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Cancer chemotherapy involves treating cancer with drugs that impair the ability of malignant cells to grow and divide (Galmarini 2012; ASCO 2014; Mayo Clinic 2015). However, similarities between cancer cells and healthy cells make it challenging to kill only malignant cells while sparing normal cells (Keyomarsi 2003; Galmarini 2012; Mihlon 2010; Chabner 2013a).

Cancer cells are mutated, dysfunctional versions of healthy cells. They are well adapted for survival and propagation in the human body. Cancer cells usually divide rapidly and thus are more vulnerable to chemotherapy than healthy cells, most of which divide more slowly. This is because chemotherapy drugs typically damage cells during cellular division (Beck 2004; Xian 2003; Kamil 2010; Mouser 2014; Lin 1999; Beer 2001; Galmarini 2012; Baszkowsky 2012).

Unfortunately, several normal cell types do divide rapidly under healthy conditions and are susceptible to the toxic effects of chemotherapy. This is the basis for the many well-known side effects of chemotherapy, such as hair loss, gastrointestinal problems, anemia, and immune system suppression (Beck 2004; Xian 2003; Kamil 2010; Mouser 2014; Lin 1999; Beer 2001; Galmarini 2012; Baszkowsky 2012).

This fine line between killing cancer cells and sparing normal, healthy cells has been a major focus of chemotherapy drug development for years (Galmarini 2012).

Another challenge in the treatment of cancer is that malignant cells are often naturally resistant to chemotherapeutic drugs, or develop resistance to them during early rounds of chemotherapy. This is called chemoresistance (Marin 2012; Galmarini 2012; Mihlon 2010; Chabner 2013a; Abdullah 2013; Baszkowsky 2012).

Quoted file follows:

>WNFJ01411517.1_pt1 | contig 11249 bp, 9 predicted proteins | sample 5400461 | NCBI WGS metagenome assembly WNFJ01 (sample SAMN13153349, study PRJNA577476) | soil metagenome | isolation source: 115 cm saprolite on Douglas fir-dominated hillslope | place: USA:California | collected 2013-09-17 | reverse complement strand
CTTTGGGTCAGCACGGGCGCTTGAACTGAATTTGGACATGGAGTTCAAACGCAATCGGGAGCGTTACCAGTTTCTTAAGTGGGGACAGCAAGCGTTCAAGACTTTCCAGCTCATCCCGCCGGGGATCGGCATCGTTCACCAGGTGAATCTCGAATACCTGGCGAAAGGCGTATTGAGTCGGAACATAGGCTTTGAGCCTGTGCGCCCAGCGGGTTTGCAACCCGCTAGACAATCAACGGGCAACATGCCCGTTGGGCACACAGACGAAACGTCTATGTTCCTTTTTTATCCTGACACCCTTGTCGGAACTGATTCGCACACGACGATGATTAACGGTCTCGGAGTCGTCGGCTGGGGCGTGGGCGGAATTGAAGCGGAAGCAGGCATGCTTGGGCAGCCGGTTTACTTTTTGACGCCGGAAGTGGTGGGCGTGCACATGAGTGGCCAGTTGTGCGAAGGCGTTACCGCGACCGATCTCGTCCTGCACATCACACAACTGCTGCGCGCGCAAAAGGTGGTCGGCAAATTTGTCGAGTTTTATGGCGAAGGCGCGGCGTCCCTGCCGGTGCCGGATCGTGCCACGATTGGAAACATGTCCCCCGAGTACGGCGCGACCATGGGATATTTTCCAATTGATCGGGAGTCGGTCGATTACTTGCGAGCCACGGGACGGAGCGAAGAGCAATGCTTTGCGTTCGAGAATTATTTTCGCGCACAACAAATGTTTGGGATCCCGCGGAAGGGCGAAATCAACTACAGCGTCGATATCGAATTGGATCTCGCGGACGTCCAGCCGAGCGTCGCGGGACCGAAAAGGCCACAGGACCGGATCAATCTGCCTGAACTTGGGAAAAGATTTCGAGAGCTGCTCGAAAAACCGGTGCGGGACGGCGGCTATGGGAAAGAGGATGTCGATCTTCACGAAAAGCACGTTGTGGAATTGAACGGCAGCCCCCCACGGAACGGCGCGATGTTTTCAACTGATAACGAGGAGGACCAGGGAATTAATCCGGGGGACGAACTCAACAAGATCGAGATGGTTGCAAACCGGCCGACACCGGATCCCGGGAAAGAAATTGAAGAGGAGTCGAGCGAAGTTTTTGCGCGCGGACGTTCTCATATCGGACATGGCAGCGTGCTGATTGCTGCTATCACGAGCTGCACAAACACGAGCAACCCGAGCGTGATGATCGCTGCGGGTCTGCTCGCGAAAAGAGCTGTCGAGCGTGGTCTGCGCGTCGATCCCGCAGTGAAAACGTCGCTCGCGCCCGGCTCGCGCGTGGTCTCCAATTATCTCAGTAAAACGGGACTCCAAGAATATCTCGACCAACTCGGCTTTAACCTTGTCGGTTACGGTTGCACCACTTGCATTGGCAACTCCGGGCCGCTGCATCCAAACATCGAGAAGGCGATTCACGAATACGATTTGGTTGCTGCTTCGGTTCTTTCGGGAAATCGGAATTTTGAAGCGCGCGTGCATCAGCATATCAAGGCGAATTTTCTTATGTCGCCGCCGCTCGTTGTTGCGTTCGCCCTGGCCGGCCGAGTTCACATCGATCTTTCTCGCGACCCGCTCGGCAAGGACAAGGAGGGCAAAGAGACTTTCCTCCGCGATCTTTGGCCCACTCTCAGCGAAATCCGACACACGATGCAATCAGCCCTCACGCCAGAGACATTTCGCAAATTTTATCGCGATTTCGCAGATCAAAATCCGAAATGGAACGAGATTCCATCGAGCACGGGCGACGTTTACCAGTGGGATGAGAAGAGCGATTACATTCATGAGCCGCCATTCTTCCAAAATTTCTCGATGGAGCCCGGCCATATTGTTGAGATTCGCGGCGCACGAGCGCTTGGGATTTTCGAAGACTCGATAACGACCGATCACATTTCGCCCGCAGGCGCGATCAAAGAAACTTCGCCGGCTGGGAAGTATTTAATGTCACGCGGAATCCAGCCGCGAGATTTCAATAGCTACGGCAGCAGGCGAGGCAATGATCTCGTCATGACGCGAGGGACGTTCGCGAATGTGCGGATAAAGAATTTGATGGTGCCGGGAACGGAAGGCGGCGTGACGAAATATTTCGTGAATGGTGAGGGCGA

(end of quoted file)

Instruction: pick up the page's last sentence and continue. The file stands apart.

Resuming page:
The good news is that emerging technologies such as chemosensitivity testing and genetic profiling are helping to better match patients with treatments that are more likely to effectively treat their specific cancer (Grigsby 2013; Geng 2013; Herzog 2010; Smith 1990; Kalia 2013; Cobo 2007; Goncalves 2013). Moreover, studies have shown that certain drugs and integrative interventions, such as the staple antidiabetic medication metformin and the natural phytochemical curcumin (found in the spice turmeric), may help overcome chemoresistance and sensitize some cancers to the toxic effects of chemotherapy (Soritau 2011; Tan 2011; Jiralerspong 2009; Lee, Kim 2012; Honjo 2014; Dhandapani 2007; Howells 2011; Sung 2009; Yu 2011).

Other novel strategies, such as intermittent fasting, may also protect against chemotherapy side effects and sensitize cancer cells to the effects of chemotherapy (Lee, Raffaghello 2012; Lee 2011; Raffaghello 2010; Naveed 2014; Safdie 2012).

These developments, along with other advancements in the science of oncology, mean that cancer patients have a better chance of positive outcomes than ever before.

This protocol aims to empower cancer patients with knowledge about strategies to lessen chemotherapy side effects and potentially enhance the efficacy of chemotherapeutic drugs through the novel utilization of pharmaceuticals, integrative interventions, and healthy dietary and lifestyle approaches.

Note: this protocol should be consulted in conjunction with Cancer Treatment: The Critical Factors. Other protocols potentially of interest include Cancer Radiation Therapy, Cancer Surgery, Cancer Adjuvant Therapy, Complementary Alternative Cancer Therapies, and Cancer Vaccines and Immunotherapy.